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Today's Stichomancy for Avril Lavigne

The first excerpt represents the element of Air. It speaks of mental influences and the process of thought, and is drawn from The Fall of the House of Usher by Edgar Allan Poe:

long improvised dirges will ring for ever in my ears. Among other things, I hold painfully in mind a certain singular perversion and amplification of the wild air of the last waltz of Von Weber. From the paintings over which his elaborate fancy brooded, and which grew, touch by touch, into vagueness at which I shuddered the more thrillingly, because I shuddered knowing not why;--from these paintings (vivid as their images now are before me) I would in vain endeavour to educe more than a small portion which should lie within the compass of merely written words. By the utter simplicity, by the nakedness of his designs, he arrested and overawed attention. If ever mortal painted an idea,


The Fall of the House of Usher
The second excerpt represents the element of Fire. It speaks of emotional influences and base passions, and is drawn from Bunner Sisters by Edith Wharton:

seated themselves at their evening meal Ann Eliza at last found a chance to say: "So she on'y had a speck of dust in her."

Evelina understood at once that the reference was not to Miss Mellins. "Yes--at least he thinks so," she answered, helping herself as a matter of course to the first cup of tea.

"On'y to think!" murmured Ann Eliza.

"But he isn't SURE," Evelina continued, absently pushing the teapot toward her sister. "It may be something wrong with the--I forget what he called it. Anyhow, he said he'd call round and see, day after to-morrow, after supper."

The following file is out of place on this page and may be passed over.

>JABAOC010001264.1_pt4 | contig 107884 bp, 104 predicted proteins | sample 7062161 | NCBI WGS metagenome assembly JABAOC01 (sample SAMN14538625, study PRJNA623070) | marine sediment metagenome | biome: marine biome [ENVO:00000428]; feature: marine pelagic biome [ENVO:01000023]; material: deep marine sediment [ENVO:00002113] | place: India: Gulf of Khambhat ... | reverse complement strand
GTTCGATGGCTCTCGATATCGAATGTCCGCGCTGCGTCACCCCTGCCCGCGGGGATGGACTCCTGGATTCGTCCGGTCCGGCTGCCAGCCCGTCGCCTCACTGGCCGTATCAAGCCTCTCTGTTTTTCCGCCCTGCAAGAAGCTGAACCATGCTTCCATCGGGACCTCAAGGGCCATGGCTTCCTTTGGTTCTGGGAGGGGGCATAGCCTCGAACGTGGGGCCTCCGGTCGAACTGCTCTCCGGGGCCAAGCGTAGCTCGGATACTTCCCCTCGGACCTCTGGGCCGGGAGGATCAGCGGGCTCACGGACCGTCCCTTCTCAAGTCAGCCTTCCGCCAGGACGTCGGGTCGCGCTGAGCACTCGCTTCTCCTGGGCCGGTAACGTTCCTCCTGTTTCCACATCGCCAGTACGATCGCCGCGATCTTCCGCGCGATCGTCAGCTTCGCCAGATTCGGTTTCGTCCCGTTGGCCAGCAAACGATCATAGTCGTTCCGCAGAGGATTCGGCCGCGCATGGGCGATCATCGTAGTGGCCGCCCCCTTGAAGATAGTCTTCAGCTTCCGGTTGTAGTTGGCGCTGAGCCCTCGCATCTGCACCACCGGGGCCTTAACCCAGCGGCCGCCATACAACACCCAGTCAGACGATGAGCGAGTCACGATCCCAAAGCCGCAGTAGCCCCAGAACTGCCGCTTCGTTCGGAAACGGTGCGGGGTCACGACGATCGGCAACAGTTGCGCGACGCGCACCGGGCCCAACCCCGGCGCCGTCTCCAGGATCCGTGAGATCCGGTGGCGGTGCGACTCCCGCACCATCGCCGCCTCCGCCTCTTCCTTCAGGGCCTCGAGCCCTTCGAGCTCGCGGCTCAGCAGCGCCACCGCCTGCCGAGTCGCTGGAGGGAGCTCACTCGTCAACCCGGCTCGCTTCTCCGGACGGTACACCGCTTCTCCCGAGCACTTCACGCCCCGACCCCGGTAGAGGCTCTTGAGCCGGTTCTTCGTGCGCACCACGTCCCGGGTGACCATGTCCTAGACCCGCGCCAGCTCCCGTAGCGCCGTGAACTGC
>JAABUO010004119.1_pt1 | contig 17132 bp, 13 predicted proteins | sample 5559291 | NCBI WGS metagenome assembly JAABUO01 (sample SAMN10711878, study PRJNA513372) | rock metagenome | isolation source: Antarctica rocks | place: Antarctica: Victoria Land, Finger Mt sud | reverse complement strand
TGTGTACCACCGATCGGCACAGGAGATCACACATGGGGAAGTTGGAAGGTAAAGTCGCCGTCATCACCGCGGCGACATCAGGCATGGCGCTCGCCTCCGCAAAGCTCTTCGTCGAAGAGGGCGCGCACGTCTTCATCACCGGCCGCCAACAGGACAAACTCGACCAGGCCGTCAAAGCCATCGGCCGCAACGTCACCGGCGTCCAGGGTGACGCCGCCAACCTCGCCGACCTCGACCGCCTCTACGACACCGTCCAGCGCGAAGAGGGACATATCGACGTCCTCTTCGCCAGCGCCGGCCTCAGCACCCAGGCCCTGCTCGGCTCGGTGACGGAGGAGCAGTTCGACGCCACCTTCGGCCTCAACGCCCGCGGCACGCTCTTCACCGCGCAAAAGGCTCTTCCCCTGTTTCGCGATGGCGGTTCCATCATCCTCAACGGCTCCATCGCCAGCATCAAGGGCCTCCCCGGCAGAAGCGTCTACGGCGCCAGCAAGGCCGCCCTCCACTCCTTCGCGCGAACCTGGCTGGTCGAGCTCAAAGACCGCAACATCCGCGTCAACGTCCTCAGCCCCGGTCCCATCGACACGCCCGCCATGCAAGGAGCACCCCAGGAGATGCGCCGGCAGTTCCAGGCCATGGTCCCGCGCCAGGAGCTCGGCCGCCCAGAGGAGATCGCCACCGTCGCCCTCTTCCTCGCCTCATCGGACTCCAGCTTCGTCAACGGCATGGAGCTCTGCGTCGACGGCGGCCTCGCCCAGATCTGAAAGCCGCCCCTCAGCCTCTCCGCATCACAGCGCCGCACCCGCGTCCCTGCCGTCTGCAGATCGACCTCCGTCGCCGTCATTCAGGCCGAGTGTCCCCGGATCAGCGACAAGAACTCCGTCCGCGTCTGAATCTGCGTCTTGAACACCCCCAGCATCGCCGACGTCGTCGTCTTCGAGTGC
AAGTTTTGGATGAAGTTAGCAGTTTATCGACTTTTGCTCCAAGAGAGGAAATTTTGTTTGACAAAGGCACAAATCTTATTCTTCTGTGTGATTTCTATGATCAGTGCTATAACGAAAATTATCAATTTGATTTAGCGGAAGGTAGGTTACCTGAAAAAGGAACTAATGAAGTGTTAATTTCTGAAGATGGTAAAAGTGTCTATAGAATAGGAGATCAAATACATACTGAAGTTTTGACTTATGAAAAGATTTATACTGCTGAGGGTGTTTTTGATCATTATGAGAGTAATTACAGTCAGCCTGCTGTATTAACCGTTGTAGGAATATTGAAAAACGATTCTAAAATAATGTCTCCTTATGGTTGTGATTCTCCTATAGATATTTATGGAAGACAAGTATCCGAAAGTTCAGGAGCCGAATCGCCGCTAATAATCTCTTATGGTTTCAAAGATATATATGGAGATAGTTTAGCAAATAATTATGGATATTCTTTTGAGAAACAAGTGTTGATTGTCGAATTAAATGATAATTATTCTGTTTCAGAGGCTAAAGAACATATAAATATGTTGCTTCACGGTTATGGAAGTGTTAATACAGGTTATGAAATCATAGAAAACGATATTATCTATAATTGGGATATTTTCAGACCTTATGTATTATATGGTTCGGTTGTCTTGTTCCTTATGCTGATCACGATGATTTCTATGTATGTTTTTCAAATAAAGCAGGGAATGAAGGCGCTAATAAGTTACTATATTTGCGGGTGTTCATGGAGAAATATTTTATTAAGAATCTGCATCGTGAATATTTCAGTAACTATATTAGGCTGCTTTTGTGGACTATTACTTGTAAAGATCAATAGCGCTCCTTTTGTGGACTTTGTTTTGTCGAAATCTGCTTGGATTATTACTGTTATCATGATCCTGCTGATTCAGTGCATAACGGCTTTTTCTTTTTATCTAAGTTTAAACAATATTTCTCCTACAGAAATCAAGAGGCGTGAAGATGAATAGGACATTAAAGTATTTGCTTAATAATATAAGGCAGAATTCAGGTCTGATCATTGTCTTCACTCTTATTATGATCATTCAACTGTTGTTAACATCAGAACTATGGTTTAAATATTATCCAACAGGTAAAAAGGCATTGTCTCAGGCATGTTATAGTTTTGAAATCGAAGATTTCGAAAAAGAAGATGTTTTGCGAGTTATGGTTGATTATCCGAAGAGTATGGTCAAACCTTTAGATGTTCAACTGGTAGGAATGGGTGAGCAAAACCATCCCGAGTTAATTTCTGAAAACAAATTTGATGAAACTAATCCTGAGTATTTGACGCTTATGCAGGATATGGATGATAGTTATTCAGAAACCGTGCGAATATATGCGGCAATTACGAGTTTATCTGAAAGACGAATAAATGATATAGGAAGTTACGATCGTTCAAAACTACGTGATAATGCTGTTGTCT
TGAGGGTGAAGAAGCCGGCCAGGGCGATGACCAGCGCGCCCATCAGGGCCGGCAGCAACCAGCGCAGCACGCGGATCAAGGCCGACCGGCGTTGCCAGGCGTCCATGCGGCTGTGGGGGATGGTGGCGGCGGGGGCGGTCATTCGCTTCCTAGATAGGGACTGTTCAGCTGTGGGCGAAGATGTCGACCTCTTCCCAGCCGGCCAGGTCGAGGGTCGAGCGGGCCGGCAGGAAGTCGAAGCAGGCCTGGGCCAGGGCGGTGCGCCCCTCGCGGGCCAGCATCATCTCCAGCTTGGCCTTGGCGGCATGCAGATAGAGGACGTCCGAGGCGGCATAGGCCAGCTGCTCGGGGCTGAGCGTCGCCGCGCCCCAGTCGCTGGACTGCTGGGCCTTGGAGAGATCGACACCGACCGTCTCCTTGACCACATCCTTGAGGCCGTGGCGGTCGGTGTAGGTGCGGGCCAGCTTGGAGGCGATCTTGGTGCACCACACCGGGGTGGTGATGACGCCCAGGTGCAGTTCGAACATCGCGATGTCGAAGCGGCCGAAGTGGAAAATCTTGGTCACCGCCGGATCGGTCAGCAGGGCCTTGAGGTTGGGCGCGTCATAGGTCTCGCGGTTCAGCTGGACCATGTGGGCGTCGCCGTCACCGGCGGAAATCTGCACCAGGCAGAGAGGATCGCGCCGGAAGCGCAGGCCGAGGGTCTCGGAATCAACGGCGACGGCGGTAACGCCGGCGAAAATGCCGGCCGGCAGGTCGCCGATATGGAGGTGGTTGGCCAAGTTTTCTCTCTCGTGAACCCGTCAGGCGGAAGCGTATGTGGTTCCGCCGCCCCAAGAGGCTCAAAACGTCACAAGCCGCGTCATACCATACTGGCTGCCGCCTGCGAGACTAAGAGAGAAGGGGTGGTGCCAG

"Who said?" gasped Ann Eliza.

The third excerpt represents the element of Water. It speaks of pure spiritual influences and feelings of love, and is drawn from Return of the Native by Thomas Hardy:

The superciliousness that lurked in her manner told Venn that thus far he had utterly failed. He inwardly sighed and felt it necessary to unmask his second argument.

"Well, leaving that out of the question, 'tis in your power, I assure you, Miss Vye, to do a great deal of good to another woman."

She shook her head.

"Your comeliness is law with Mr. Wildeve. It is law with all men who see 'ee. They say, 'This well- favoured lady coming--what's her name? How handsome!' Handsomer than Thomasin Yeobright," the reddleman persisted,


Return of the Native
The fourth excerpt represents the element of Earth. It speaks of physical influences and the impact of the unseen on the visible world, and is drawn from A Second Home by Honore de Balzac:

Angelique raised her face, gazing at the altar as if to inhale the heavy scent of the incense that came wafted in clouds over the two women. And then, in the doubtful light that the tapers shed down the nave, with that of a central lamp and of some lights round the pillars, the young man beheld a face which shook his determination. A white watered-silk bonnet closely framed features of perfect regularity, the oval being completed by the satin ribbon tie that fastened it under her dimpled chin. Over her forehead, very sweet though low, hair of a pale gold color parted in two bands and fell over her cheeks, like the shadow of leaves on a flower. The arches of her eyebrows were drawn with the accuracy we admire in the best